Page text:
If the recent release of Star Wars: The Old Republican is any indication, we will be dealing with lightsaber slinging in that galaxy far, far away for the foreseeable duration. Star Wars has become a part of our popular culture and is still a staple of many in the geek community. It probably helps that it is everywhere. Since 1999 the Star Wars franchise has released four major motion pictures, been sold in box sets twice, enjoyed a successful cartoon miniseries, had an even more successful CGI television show, and more comics and video games than George Lucas can shake his neck-chin at. Oh, and don’t forget that Phantom Menace is being re-released in theaters in 3D soon. In short, Star Wars isn’t going anywhere for a long time.
And almost all of that is because of the Jedi.
At it’s core, Star Wars is really about the constant struggle between laser-sword wielding fanatics of two diametrically opposed belief systems. It’s the only way to explain why the Jedi are centrally featured in all of Star War’s most popular content. Seriously, when’s the last time you played a Star Wars game, read a book, or watched a movie that wasn’t centrally based on a Jedi being the protagonist? It’s also the reason Star Wars remains science fantasy instead of science fiction like its constant frenemy, Star Trek.
I used to love Star Wars when I was a kid. I saw the original trilogy four or five years before Phantom Menace came out, and it was a good time. I got some toys and played a few video games to round out the experience. So why is it the Star Wars franchise has felt weird to me since the end of Revenge of the Sith? Something had been bugging me about the Star Wars universe for quite some time. it was when I happened across Red Letter Media’s lengthy set of reviews on the Star Wars prequels that I started to figure it out…
The newest movies are really, really bad. Seriously, watch these reviews and beware the NSFW elements.
The reviews point out that there is a lot that’s gone wrong with the Star Wars films since The Phantom Menace. And while I could speak to all of that, what I really want to talk about are the way the Jedi have changed in the last 30 years. I remember a time when anyone could be a Jedi, before midichlorians forever locked most of us out of the dream. I remember when being a Jedi was about having a certain kind of spiritual perspective; it embodied something greater than slicing your enemy to death with a magic sword.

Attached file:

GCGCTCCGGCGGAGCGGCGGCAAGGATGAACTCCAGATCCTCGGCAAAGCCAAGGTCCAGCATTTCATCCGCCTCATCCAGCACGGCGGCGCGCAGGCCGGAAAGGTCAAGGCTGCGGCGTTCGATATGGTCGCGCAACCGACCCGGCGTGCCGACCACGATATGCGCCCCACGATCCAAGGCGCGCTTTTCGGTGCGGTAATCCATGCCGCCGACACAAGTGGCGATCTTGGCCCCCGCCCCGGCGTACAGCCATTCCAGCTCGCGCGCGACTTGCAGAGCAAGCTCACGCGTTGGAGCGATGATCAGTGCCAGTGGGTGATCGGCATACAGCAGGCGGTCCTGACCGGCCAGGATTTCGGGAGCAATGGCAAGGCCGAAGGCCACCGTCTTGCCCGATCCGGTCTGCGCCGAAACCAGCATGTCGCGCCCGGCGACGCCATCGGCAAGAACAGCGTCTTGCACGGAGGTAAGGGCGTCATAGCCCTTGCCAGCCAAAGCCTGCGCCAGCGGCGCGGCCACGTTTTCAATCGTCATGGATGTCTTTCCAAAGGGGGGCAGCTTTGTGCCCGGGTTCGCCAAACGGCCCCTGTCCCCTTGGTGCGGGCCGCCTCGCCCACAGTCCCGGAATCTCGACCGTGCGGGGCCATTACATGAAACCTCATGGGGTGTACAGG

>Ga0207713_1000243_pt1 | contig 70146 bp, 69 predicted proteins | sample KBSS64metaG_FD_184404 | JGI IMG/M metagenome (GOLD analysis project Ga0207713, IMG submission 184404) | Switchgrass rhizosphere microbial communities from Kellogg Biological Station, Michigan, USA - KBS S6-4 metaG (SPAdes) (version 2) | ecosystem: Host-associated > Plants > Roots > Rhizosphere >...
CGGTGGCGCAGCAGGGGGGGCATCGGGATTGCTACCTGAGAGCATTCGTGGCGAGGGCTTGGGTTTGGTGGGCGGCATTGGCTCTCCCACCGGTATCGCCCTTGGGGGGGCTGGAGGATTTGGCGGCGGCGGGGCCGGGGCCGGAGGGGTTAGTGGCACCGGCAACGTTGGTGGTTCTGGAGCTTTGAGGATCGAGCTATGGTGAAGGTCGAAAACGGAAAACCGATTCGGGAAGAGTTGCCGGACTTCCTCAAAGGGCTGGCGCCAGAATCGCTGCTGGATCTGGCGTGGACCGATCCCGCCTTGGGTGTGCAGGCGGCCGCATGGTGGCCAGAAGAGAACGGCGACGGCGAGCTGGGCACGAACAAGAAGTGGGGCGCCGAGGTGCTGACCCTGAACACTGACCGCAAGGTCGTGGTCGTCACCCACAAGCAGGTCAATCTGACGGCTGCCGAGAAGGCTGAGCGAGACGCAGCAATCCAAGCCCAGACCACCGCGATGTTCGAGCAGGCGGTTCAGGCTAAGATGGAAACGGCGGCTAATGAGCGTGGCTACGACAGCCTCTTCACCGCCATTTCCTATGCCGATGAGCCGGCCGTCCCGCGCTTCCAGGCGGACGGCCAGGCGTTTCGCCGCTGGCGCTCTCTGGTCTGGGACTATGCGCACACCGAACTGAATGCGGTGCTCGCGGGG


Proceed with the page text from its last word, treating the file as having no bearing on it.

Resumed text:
Now all you need to be a Jedi is a lightsaber and some choreography. Maybe this is a kind of fetishism that results from a fixation on combat weaponry, the dominance fighting over the spiritualism evoked by Jedi masters in the original trilogy, or a preference for that which can be seen (and filmed) over that which has to be “felt” or imagined. Whatever the case, being a Jedi now is kind of like going to church without believing anything. What’s the point of a Jedi if he doesn’t add some critical wisdom to the mix? What’s to keep any asshole from learning how to swing a laser stick and call himself a Jedi?
I do sometimes wonder if Lucas understands what he was originally filming. The Jedi now solve all of their problems with violence and espouse hollow platitudes that have no relation to any actual insight or wisdom about life and the universe. Instead the Force is about gaining tactical advantage over your opponents. If I could ask George Lucas one question it would be about the death of Obi-Wan Kenobi. While fighting Darth Vader, he sacrifices himself rather than sacrifice his values by killing an intergalactic menace. If Obi had stuck out the fight for a while longer, it would have served to help Luke and the others escape. Hell, he may have been able to destroy the guy (he apparently crippled) responsible for galactic terror. Instead he lays down his blade and takes a laser sword to the face. Why?
I suspect it has something to do with showing Darth Vader that he was right about peace and that Vader shouldn’t fear death, but that no longer fits into a Jedi schema based on defeating your opponent with a sword that can cut through anything.
Obi-Wan shut down his weapon because spiritual enlightenment and hard-won emotional discipline was more important than winning the fight. Luke does the same thing at the end of Return of the Jedi. But at some point that changed. Being a Jedi was a job in itself in the Old Republic, and it saw the force less as a spiritual reflection of life than a tool for maiming. The overabundance of the light saber speaks to this (beware profanity):
Aside from fetishism I think it comes back to a fixation with fighting. I suspect a lot of Harry Potter fans would not have liked magic if there was no way fight with it and no advantage to be gained. And it certainly would have been ballyhooed if magic was part of a spiritual practice. People would have asked, “what’s the point?” because magic is no longer a gift in and of itself. Historically speaking, actual belief in magic were originally attached to ideas of spiritualism and relating to the universe/god/gods/all of the above. Now magic is about what it can get you. Magic is only good if you can use it to better your lot or wreck someone else. We have successfully Americanized magic.
What happened to this kind of Jedi?